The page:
It is highly unlikely that exam boards will consider it practicable to rearrange exam timetables to avoid daylight hours during Ramadan. However, it is understood that talks are taking place between teaching unions, the Joint Council for Qualifications and leading Muslim groups to see if anything can be done to reduce the impact on affected students.
As these arrangements clearly have an impact on a particular religious group, timetabling decisions must be capable of being objectively justified bearing in mind the difficulties of fitting in exams within the wider context of the academic year, including the need to allow time for marking and moderating and ensuring the security of exam questions.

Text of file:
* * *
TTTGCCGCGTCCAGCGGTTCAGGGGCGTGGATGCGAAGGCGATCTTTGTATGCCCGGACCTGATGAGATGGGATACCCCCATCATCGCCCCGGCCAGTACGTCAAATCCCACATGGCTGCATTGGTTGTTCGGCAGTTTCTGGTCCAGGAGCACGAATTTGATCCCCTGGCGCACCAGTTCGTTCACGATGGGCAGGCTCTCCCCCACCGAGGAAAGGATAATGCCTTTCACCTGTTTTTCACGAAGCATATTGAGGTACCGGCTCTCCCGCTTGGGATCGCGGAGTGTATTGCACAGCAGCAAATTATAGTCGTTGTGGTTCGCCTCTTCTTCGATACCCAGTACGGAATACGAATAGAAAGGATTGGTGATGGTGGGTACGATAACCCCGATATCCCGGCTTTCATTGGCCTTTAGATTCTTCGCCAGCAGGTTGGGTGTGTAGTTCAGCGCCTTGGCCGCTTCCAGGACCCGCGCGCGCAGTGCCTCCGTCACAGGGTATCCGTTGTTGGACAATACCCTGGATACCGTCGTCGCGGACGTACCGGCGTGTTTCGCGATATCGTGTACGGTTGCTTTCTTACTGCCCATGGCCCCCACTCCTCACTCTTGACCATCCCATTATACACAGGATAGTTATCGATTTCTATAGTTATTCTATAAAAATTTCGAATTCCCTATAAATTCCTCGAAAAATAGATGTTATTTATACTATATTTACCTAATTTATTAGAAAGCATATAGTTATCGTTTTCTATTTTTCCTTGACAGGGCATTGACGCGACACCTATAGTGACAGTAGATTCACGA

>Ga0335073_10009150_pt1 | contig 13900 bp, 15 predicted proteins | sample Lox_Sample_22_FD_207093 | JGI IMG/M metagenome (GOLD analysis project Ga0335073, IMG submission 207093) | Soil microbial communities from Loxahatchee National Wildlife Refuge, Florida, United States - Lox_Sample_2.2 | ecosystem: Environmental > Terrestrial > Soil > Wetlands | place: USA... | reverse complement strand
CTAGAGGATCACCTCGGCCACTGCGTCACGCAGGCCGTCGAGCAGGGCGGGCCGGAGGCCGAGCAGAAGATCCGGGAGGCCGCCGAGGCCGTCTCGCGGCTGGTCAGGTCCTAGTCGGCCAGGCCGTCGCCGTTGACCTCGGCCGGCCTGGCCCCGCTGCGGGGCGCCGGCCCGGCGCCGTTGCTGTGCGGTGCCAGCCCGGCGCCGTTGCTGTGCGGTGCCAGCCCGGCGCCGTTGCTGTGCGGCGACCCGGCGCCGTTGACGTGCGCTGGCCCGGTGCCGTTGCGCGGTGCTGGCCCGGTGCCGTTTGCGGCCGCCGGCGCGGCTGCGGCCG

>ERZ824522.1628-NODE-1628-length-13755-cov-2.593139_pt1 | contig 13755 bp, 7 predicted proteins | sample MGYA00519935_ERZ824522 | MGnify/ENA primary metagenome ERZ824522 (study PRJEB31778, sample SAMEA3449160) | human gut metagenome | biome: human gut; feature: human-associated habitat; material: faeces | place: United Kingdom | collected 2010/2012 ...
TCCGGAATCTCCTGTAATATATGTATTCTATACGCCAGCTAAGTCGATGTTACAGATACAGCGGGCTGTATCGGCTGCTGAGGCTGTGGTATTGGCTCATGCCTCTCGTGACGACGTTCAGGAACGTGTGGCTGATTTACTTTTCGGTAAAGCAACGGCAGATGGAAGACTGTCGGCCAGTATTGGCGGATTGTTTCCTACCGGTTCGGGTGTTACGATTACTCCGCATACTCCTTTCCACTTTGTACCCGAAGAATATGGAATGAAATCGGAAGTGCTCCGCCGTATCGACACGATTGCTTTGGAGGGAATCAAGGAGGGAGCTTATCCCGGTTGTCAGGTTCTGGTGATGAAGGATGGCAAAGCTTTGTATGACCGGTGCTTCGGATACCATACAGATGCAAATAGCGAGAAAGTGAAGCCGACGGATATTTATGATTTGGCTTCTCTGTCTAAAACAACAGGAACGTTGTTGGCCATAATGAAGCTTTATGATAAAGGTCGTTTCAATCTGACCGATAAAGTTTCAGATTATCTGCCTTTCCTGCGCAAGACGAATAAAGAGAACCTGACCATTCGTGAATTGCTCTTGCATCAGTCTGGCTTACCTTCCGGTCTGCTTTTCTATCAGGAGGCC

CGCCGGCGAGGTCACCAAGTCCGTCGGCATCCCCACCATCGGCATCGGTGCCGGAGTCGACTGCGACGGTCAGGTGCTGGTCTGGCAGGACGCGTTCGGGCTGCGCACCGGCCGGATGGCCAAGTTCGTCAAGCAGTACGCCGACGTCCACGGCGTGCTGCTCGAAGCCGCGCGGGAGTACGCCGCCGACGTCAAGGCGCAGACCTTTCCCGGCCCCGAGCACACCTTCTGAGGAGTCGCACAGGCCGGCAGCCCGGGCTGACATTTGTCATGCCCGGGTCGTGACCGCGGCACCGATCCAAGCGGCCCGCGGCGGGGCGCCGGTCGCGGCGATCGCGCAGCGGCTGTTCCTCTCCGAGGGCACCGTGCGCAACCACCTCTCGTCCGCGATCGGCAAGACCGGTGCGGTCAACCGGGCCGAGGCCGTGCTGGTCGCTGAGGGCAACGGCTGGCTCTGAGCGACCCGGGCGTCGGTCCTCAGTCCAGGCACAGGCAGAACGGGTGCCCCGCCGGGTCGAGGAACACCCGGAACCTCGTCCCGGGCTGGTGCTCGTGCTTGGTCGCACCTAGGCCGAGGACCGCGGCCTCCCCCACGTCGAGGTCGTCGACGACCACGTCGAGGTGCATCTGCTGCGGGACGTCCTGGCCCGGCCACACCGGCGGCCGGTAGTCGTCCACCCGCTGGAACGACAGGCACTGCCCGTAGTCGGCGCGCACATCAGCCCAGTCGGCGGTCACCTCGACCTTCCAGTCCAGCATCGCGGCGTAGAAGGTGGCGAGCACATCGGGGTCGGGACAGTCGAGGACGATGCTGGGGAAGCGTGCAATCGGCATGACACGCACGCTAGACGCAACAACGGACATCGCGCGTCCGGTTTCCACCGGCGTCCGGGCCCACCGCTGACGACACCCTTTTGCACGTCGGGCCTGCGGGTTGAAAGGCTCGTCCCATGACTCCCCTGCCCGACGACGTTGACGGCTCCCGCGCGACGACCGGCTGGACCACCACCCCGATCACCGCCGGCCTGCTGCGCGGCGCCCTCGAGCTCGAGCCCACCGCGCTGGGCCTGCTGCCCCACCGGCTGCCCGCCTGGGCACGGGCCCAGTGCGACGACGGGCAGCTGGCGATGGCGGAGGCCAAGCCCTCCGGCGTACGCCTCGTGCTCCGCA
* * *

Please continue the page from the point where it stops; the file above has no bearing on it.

It may be that exam schedules could be reviewed to ensure that students do not have too many exams on the same day, or that special arrangements are made to allow some students to sit certain exams at different times.
Timetables aside, individual schools should review the plans they have in place for other exam arrangements, such as revision sessions and the location of rooms, to minimise the impact on those who are fasting.
As above, any PCP regarding exam arrangements that could disadvantage staff or students who plan to observe Ramadan should be checked to ensure that it can be objectively justified and accurate support provided where required.
State schools will need to remember that they have a public sector duty to try and eliminate conduct prohibited by the Equality Act 2010, and to advance equality of opportunity and foster good relations between those who do and those who do not share a particular protected characteristic.
In this instance, that could mean educating all staff and students about Ramadan to promote a better understanding of its importance and to foster greater consideration for those who are fasting.